It would appear that in most, if not all, glutamate-industry-sponsored studies, both test and placebo material were supplied by the IGTC. According to a 1991 letter from IGTC chairman Andrew G. Ebert to LSRO-FASEB and the FDA, a Abeverage mix designed to mask the taste of [monosodium glutamate]@, was modified in 1978 to replace the [former use of] surcose with the low calorie sweetener Aspartame. Prior to the time that Northwestern University was alerted by the Truth in Labeling Campaign to the fact that aspartame was being used in placebo material being used in an IGTC-sponsored study being carried out by Geha et al. at Northwestern, Harvard, and UCLA, the use of aspartame in placebos was not acknowledged in research reports.

BEVERAGE(1): Citric acid, trisodium citrate, lemon flavoring, caramel coloring, naringenin-7-rhamnosidio-glycoside (grapefruit bitter principle), sodium saccharin; prepared by Ajinomoto


 

CITRUS-FLAVORED BEVERAGE(2): Sodium citrate, citric acid, saccharin, citrus flavor, and naringin were cited as ingredients. Aspartame was used (but not named) with the other ingredients prior to objections filed with Northwestern University by the Truth in Labeling Campaign.

 

BEVERAGE(4): Sodium citrate dihydrate, citric acid monohydrate, potassium chloride, naringin, grapefruit flavor, caramel, and aspartame.

 

IRRELEVANT VARIABLES

 

REPRODUCIBLE RESPONSE: (3) Repetition of the same two or more responses to monosodium glutamate on two occasions, and no response to the Aplacebo@ (which contained aspartame).

 

 

REFERENCES

 

Altman DR, Fitzgerald T, Chiaramonte LT. Double‑blind placebo‑controlled challenge (DBPCC) of persons

reporting adverse reactions to monosodium glutamate (MSG). J Allergy Clin Immunol. 1994;93:303 (Abstract 844).

 

Bazzano G, D=Elia JA, Olson RE. Monosodium glutamate: feeding of large amounts in man and gerbils. Science. 1970;169:1208‑1209.

 

Fernstrom JD, Cameron JL, Fernstrom MH, McConaha C, Weltzin TE, Kaye WH. Short‑term neuroendocrine

effects of a large, oral dose of monosodium glutamate in fasting male subjects. J Clin Endocrinol Metab. 1996;81:184‑191.

 

Geha R, Beiser A, Ren C, et al. Multicenter multiphase double blind placebo controlled study to evaluate alleged reactions to monosodium glutamate (MSG). J Allergy Clin Immunol. 2000;106:973-980.

 

Germano P, Cohen SG, Hahn B, Metcalfe DD. An evaluation of clinical reactions to monosodium glutamate (MSG) in asthmatics using a blinded, placebo‑controlled challenge. J Allergy Clin Immunol. 1991;87: 177 (Abstract 155).

 

Germano P, Cohen SG, Hibbard V, Metcalfe DD. Assessment of bronchial hyperactivity by methacholine challenge (MTC) in asthmatics before and after monosodium glutamate (MSG) administration. J Allergy Clin Immunol. 1993;91:340 (Abstract 798).

 

Goldschmiedt M, Redfern JS, Feldman M. Food coloring and monosodium glutamate: effects on the cephalic phase of gastric acid secretion and gastrin release in humans. Am J Clin Nutr. 1990;51:794‑797.

 

Kenney RA. Placebo‑controlled studies of human reaction to oral monosodium L‑glutamate. In Filer LJ Jr, Garattini S. Kare MR, Reynolds WA, Wurtman RJ, eds. Glutamic acid: advances in biochemistry and physiology. New York: Raven; 1979:363-373.

Kenney RA. The Chinese restaurant syndrome: an anecdote revisited. Food Chem Toxicol. 1986;24:351-354.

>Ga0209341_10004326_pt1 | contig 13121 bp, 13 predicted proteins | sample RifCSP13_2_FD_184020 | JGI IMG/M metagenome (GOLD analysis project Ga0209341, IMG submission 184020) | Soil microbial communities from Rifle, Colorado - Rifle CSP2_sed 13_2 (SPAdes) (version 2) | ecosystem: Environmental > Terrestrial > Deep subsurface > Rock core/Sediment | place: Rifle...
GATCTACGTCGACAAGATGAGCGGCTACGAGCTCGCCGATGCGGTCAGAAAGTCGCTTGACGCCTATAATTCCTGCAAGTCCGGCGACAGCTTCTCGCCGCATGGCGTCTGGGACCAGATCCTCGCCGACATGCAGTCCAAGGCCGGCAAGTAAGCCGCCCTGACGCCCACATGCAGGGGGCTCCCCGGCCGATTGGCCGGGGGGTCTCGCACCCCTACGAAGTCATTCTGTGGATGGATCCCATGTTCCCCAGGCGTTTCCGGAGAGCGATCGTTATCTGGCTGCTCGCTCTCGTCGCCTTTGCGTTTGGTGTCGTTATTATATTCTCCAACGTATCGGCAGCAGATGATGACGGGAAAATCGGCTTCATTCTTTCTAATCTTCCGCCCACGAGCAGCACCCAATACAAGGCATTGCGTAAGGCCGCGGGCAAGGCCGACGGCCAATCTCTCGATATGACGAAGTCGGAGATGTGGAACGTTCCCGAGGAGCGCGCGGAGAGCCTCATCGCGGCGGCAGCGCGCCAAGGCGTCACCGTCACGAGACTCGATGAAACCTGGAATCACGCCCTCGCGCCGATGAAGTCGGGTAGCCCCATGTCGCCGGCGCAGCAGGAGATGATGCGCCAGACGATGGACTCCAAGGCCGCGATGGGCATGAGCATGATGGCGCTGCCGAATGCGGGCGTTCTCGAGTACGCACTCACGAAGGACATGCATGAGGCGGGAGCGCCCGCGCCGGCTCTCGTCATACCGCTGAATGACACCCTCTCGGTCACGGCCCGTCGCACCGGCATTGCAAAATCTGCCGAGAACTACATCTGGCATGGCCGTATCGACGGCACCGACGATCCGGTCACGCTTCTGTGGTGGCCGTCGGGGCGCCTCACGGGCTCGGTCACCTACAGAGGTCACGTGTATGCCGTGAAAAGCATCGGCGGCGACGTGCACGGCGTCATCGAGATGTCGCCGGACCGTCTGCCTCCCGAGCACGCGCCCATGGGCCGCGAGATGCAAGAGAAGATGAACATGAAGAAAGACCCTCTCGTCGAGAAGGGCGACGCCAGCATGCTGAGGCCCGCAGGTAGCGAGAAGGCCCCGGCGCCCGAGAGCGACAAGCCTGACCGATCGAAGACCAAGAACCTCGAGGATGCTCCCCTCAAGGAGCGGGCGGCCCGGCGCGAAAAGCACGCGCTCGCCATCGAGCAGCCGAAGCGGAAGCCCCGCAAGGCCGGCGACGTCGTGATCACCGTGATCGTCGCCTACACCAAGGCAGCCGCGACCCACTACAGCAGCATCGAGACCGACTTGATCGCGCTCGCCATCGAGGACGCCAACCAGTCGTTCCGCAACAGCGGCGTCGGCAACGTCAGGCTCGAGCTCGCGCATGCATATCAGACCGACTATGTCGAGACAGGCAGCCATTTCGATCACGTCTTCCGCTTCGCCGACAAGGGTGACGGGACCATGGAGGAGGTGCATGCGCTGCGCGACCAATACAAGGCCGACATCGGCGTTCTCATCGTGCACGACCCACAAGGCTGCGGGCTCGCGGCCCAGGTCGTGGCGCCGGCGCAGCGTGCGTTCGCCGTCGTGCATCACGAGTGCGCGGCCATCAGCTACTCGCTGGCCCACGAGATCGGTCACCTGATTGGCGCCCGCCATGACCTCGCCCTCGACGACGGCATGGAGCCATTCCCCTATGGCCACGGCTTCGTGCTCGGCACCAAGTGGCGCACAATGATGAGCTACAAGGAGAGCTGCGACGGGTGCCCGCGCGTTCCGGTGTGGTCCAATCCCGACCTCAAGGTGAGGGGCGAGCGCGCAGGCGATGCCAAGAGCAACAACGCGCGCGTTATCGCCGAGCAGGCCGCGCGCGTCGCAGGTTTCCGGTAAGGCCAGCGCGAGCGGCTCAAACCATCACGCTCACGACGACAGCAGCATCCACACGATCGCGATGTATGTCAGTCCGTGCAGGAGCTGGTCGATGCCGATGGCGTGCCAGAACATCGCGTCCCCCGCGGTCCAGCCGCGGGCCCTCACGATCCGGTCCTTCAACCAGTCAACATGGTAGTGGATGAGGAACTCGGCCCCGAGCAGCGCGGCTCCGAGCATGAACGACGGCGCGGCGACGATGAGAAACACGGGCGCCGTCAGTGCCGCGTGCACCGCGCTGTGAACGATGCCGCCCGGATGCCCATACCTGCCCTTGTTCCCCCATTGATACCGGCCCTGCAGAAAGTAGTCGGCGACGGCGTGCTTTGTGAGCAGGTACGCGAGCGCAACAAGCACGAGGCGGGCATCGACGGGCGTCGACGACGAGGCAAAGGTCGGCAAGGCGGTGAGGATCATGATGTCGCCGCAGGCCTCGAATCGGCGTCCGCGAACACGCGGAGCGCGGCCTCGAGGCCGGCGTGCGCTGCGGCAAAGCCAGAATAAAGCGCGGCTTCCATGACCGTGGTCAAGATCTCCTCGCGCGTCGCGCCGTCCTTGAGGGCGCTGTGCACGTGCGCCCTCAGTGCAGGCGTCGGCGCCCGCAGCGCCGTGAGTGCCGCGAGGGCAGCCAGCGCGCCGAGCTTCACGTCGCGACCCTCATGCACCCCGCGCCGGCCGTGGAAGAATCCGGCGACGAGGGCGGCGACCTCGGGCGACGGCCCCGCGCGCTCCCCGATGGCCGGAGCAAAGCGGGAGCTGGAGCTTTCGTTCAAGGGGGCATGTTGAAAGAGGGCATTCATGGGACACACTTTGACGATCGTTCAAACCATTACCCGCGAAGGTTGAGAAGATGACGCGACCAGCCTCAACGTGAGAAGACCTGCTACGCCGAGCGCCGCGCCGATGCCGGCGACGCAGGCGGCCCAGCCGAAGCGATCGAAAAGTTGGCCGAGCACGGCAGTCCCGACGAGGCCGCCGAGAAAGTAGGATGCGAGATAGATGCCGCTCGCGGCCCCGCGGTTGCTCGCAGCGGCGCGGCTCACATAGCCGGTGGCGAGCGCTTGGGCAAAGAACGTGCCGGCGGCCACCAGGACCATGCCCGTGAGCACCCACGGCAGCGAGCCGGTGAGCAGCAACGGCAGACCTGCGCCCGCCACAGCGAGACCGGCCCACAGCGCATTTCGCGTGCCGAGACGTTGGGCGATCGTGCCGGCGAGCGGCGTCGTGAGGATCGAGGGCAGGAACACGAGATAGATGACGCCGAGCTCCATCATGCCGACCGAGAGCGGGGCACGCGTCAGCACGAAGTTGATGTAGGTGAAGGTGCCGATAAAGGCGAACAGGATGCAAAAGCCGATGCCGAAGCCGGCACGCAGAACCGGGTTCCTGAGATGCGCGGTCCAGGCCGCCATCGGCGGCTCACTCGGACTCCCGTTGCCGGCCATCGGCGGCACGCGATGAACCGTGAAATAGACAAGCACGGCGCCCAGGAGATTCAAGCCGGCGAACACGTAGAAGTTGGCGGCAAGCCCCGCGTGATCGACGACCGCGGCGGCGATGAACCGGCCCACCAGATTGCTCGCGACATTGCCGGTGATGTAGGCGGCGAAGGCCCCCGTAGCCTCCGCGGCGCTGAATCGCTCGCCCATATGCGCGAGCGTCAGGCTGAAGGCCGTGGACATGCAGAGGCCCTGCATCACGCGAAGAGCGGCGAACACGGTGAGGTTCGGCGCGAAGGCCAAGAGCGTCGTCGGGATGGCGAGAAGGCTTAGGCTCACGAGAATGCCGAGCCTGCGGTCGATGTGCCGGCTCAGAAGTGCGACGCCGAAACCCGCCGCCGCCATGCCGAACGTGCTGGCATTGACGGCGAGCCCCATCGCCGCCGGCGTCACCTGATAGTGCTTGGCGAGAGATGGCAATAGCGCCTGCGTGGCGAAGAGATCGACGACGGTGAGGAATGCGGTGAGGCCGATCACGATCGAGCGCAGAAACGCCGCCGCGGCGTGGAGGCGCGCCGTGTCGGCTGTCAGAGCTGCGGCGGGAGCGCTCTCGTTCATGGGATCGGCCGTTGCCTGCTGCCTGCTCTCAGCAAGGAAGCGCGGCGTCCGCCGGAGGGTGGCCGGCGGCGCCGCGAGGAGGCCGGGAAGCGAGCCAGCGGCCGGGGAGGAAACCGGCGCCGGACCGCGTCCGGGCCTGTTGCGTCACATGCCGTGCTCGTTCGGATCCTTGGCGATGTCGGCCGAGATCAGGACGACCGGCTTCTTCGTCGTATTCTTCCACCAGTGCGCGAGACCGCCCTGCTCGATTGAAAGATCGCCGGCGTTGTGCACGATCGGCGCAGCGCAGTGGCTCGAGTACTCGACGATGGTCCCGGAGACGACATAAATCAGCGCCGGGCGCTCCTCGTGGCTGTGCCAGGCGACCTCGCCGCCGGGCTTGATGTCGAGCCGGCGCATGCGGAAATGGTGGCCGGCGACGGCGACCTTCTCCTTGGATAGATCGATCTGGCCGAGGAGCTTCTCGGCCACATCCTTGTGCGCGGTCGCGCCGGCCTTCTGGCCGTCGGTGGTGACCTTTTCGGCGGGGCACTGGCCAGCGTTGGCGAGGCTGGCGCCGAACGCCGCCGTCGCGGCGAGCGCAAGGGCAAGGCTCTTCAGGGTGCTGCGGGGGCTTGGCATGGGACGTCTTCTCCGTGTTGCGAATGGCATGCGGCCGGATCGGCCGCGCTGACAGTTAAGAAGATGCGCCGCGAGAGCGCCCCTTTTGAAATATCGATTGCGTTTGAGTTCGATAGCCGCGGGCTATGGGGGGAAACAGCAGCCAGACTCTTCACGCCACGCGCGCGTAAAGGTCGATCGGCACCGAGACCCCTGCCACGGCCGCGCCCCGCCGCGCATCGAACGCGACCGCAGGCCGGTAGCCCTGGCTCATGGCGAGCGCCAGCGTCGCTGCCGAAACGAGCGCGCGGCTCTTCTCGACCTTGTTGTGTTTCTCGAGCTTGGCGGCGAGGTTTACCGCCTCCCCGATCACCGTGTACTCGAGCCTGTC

Kerr GR, Wu‑Lee M, El‑Lozy M, McGandy R, Stare FJ. Prevalence of the "Chinese restaurant syndrome." J Am Diet Assoc. 1979; 75:29‑33.

 

Morselli P, Garattini S. Monosodium‑glutamate and the Chinese restaurant syndrome. Nature. 1970;227:611‑612.

 

Prawirohardjono W, Dwiprahasto I, Astuti I, et al. The administration to Indonesians of monosodium L-glutamate in Indonesian foods; an assessment of adverse reactions in a randomized double-blind, crossover, placebo-controlled study. Nutr 2000; 130: 1074S-1076S.

 

Rosenblum L, Bradley J, Coulston F. Single and double blind studies with oral monosodium glutamate in man. Toxicol Appl Pharmacol 1971; 18:367-373.

 

Schwartzstein RM, Kelleher M, Weinberger WE, Weiss JW, Drazen JM. Airway effect of monosodium glutamate in subjects with chronic stable asthma. J Asthma. 1987;24:167-172

 

Stegink LD, Filer J, Baker GL, Bell EF. Plasma glutamate concentrations in 1-year-old infants and adults ingesting monosodium L-glutamate in consomme. Pediatr Res. 1986;20:53-58.

 

Stevenson DD, Simon RA, Woessner KM. The role of monosodium L‑glutamate (MSG) in asthma: does it exist? J Allergy Clin Immunol. 1997;99:S411 (Abstract 1670).

 

Tanphaichitr V, Srianujata S, Pothisiri P, Sammasut R, Kulapongese S. Postprandial responses to Thai foods with and without added monosodium L-glutamate. Nutr Rep Int. 1983;28:783-792.

 


Tanphaichitr V, Srianujata S, Leelahabul P, Kulapongse S, Patchimasiri S, Pothisiri P. Effect of monosodium L-glutamate in take on protein-calorie status in healthy Thai adults. Nutr Rep Int. 1985;32:1073-1080.

 

Tarasoff L, Kelly MF. Monosodium L‑glutamate: a double‑blind study and review. Food Chem Toxic. 1993;31:1019‑1035.

 

Wilkin JK. Does monosodium glutamate cause flushing (or merely Aglutamania@)? J Am Acad Dermatol. 1986;15:225-230.

 

Woessner KM, Simon RA, Stevenson DD. Monosodium glutamate sensitivity in asthma. J Allergy Clin Immunol. 1999; 104: 305-310.

 

Yang WH, Drouin MA, Herbert M, Mao Y. The monosodium glutamate symptom complex: assessment in a double‑blind, placebo‑controlled, randomized study. J Allergy Clin Immunol. 1997; 99:757‑762.

 

Zanda G, Franciosi P, Tognoin G, et al. A double blind study on the effects of monosodium glutamate in man. Biomedicine. 1973;19:202-204.